||This article includes a list of references, but its sources remain unclear because it has insufficient inline citations. (September 2010)|
|Dam||Great Lady M.|
|Breeder||Robert H. Spreen|
|Owner||Mr. & Mrs. Eugene Klein|
|Trainer||D. Wayne Lukas|
Moccasin Stakes (1984)
Breeders' Cup Distaff (1986)
|U.S. Champion Older Filly (1986)
United States Horse of the Year (1986)
|United States Racing Hall of Fame (1992)
#76 - Top 100 U.S. Racehorses of the 20th Century
Lady's Secret B.C. Handicap at Santa Anita Park, 1993–2009
Lady's Secret Café at Monmouth Park Racetrack
Lady's Secret Drive in Rancho Santa Fe, California
|Last updated on January 3, 2009|
Breeding and background
Sired by U.S. Triple Crown champion Secretariat and out of Great Lady M., the gray filly Lady's Secret was bred by Robert H. Spreen at Lucas Farm in Oklahoma. Spreen sold her for $200,000 to Mr. and Mrs. Eugene Klein (former owner of the San Diego Chargers), and she was prepared for racing by Hall of Fame trainer D. Wayne Lukas. She was a small horse, weighing no more than about 900 pounds.
Lady's Secret, who was a front runner, won twenty-five of her forty-five races and had nine second-place finishes. The daughter of Secretariat dominated the fillies she raced against and was also competitive against males.
After winning the Moccasin Stakes at age two, Lady's Secret won three important races at age three, including two Grade I events, and ran second to stablemate Life's Magic in the 1985 Breeders' Cup Distaff. In 1986, four-year-old Lady's Secret defeated the nation's best male horses four times, winning ten of her fifteen starts that season, all graded stakes races. Eight of these stakes wins were Grade 1 events. No horse has won this many graded stakes races in one season since races became graded in 1973. Nicknamed "The Iron Lady," Lady's Secret was the first female to win the Whitney Stakes since Gallorette in 1948. She finished her year by winning the Breeders' Cup Distaff with Pat Day aboard. Her lifetime earnings equaled $3,021,325.
Her performance throughout the 1986 racing season earned her the Eclipse Award for Outstanding Older Female Horse plus the most prestigious honor of all, and a rarity for fillies, the Eclipse Award for Horse of the Year for 1986. Lady's Secret is ranked at number 76 by Blood-Horse magazine in their list of the Top 100 U.S. Thoroughbred champions of the 20th Century.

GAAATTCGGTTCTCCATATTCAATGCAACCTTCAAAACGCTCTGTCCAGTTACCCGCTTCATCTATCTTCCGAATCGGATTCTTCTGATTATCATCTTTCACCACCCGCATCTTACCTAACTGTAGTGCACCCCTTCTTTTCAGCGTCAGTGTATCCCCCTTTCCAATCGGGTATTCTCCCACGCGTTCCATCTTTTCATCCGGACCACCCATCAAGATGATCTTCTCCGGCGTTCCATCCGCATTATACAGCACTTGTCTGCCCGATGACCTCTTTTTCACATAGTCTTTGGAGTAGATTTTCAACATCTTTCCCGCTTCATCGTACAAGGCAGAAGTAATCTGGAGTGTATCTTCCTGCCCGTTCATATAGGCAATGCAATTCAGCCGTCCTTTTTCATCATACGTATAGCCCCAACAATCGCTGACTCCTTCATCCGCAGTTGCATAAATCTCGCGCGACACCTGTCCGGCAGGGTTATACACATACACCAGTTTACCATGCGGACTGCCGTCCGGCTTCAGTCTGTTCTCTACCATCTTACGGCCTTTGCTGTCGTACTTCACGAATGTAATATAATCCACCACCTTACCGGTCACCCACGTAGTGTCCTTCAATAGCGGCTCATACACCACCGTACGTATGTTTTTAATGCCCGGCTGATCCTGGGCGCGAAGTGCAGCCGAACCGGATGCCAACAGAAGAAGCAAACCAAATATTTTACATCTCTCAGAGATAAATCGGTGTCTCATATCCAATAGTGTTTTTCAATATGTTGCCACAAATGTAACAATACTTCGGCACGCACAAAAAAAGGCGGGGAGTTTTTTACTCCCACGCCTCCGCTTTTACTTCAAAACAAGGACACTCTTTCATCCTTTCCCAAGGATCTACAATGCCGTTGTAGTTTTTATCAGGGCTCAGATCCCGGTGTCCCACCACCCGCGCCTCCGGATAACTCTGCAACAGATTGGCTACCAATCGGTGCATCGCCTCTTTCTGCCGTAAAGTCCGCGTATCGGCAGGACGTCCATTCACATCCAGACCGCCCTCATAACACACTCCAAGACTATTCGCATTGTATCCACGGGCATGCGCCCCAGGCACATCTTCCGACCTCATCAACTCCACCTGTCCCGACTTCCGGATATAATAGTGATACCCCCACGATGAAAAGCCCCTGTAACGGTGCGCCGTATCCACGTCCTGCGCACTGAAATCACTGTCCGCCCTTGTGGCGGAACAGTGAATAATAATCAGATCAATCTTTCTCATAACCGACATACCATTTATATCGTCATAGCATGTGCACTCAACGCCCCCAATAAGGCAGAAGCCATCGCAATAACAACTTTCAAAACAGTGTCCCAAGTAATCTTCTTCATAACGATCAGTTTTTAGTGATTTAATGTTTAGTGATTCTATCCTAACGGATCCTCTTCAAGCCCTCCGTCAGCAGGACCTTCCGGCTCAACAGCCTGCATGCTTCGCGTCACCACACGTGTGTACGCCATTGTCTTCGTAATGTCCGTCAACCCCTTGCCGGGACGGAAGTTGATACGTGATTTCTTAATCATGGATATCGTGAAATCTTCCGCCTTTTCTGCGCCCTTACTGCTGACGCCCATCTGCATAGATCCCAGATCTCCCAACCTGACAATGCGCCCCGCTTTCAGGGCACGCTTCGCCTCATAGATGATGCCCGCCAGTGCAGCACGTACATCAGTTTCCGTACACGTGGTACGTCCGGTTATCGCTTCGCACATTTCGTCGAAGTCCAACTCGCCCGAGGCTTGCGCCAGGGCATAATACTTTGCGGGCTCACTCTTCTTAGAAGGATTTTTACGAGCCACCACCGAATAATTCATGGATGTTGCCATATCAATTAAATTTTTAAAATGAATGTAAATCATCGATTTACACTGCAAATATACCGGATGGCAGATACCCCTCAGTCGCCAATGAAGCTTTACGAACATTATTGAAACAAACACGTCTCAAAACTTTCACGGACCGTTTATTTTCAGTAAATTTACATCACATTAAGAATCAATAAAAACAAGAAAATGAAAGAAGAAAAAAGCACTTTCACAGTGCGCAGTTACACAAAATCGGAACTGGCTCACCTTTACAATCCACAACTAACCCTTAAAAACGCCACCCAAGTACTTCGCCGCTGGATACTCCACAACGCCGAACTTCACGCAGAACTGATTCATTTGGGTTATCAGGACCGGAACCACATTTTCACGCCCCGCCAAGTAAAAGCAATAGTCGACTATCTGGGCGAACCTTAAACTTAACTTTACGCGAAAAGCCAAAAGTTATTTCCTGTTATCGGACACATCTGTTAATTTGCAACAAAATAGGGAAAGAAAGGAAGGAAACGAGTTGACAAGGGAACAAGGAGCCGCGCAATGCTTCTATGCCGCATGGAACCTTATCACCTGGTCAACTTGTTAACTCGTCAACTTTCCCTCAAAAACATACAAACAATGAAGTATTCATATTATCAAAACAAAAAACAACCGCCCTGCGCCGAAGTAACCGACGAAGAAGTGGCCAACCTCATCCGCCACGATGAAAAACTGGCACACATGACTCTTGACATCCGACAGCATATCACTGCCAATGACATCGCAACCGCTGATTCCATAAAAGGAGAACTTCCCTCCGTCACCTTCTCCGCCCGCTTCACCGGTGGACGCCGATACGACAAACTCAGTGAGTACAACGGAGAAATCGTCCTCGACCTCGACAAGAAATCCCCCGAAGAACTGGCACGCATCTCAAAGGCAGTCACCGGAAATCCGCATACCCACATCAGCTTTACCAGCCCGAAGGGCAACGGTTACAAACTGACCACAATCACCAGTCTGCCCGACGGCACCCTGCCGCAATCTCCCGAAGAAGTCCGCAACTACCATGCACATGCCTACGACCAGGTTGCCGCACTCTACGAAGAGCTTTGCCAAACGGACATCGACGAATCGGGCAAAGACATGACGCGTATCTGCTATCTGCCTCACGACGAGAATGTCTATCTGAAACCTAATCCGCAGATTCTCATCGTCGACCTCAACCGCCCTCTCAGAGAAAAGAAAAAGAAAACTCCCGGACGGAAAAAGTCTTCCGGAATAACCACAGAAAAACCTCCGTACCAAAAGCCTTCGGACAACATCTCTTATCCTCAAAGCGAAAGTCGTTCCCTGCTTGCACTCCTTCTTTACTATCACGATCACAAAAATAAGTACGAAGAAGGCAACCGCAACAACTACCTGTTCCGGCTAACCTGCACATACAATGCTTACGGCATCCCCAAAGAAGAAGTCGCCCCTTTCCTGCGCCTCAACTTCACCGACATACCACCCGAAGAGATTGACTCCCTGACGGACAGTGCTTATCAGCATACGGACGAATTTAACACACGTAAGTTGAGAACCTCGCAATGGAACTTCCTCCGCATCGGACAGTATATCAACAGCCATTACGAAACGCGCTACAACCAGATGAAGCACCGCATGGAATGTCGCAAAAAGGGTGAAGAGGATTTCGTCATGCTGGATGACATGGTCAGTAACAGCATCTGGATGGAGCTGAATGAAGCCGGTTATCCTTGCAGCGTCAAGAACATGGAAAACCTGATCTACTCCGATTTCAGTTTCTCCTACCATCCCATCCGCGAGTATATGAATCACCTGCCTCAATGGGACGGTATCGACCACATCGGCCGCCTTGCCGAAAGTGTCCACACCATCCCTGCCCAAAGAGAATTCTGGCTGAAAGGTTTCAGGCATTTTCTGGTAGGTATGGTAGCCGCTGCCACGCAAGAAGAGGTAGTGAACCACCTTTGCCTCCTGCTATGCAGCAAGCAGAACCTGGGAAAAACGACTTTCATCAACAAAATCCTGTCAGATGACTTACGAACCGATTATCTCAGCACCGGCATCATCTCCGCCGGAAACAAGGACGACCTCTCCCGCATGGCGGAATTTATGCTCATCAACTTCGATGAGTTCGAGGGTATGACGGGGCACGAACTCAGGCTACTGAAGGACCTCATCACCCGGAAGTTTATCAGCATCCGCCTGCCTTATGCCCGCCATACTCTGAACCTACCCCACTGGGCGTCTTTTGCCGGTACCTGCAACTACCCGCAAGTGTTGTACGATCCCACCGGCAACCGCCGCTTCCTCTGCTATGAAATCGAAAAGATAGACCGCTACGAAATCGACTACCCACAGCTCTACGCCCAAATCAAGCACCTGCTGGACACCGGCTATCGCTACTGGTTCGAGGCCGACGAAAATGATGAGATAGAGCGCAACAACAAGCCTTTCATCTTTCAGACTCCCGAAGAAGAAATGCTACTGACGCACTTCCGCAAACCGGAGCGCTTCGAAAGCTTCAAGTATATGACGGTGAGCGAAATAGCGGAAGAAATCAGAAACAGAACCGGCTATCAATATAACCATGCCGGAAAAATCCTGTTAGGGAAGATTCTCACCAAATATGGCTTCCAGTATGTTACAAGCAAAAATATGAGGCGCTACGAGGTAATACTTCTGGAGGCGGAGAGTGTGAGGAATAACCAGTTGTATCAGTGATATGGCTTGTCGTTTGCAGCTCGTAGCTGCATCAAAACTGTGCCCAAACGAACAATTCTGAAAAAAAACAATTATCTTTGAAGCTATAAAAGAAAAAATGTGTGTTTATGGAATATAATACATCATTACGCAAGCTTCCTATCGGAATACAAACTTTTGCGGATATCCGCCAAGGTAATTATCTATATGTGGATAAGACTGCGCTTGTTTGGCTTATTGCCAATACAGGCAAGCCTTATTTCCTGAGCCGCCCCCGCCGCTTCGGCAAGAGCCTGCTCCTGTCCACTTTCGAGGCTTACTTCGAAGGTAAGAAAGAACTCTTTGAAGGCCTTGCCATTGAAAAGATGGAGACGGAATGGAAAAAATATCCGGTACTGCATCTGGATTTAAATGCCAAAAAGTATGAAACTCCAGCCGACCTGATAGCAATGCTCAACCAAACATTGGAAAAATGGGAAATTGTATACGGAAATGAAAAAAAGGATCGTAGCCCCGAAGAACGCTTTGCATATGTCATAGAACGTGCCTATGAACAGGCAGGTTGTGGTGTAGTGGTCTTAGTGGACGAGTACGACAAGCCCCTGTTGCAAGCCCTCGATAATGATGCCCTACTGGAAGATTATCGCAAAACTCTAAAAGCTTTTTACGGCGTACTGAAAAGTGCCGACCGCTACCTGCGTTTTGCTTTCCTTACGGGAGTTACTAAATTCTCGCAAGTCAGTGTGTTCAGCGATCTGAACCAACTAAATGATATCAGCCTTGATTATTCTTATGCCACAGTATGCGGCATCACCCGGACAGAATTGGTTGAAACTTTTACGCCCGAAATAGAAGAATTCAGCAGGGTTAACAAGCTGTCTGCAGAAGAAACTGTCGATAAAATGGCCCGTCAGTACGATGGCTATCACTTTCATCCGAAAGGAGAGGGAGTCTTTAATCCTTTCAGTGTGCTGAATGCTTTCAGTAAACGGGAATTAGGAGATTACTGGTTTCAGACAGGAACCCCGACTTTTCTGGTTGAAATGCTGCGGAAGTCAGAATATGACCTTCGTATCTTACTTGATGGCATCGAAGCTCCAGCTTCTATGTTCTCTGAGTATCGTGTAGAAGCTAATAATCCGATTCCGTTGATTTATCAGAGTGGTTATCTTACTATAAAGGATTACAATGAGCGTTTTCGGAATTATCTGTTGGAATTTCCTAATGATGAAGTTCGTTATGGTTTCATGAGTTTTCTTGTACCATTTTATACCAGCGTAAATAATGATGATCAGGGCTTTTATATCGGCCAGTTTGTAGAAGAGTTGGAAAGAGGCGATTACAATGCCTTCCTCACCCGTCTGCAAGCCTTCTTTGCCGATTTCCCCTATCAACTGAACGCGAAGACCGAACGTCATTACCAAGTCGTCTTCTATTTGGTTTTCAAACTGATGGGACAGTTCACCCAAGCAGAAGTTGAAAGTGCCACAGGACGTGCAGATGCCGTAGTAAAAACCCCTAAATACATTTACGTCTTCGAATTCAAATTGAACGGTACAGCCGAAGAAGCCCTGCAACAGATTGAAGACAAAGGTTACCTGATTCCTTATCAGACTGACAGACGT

Retired at age five, in 1989 Lady's Secret was sold to Fares Farm in Lexington, Kentucky, as a broodmare. She and Azeri are the only two female winners of the Eclipse Award for Horse of the Year to have produced foals by more than one stallion who was also Horse of the Year (Lady's Secret produced foals by Seattle Slew and Skip Away). Lady's Secret died suddenly on March 4, 2003 at Valley Creek Farm in Valley Center, California, as a result of complications in foaling. None of her progeny were of particular note.
In 1992, Lady's Secret was inducted into the National Museum of Racing and Hall of Fame. The Lady's Secret Café at Monmouth Park Racetrack in Oceanport, New Jersey is named in her honor. In 1993, a major race at Santa Anita Park in Arcadia, California, was named in her honor, but from 2012 it was known as the Zenyatta Stakes, after the 2010 American Horse of the Year who won that race in 2008, 2009 and 2010. Lady's Secret Drive in Del Rayo Estates, Rancho Santa Fe, California, where her owner lived, was also named in her memory. Valley Creek Farm has since been sold. The new owner is in the process of developing The Lady's Secret Memorial Garden as a tribute to the great race mare.
|Princequillo (IRE)||Prince Rose|
Great Lady M
|Young Emperor (GB)||Grey Sovereign|
|Trustworthy (Family: 22-d)|
- Network, Sports (July 14, 2012). "Goodwood Stakes among 14 to be renamed at Santa Anita". Sacramento Bee. Retrieved 2012-07-14.
- Australian Stud Book Retrieved 2011-1-17
- Women of the Year - Ten Fillies Who Achieved Horse Racing's Highest Honor by the Staff and Correspondents of The Blood-Horse magazine (2004) Eclipse Press ISBN 1-58150-116-1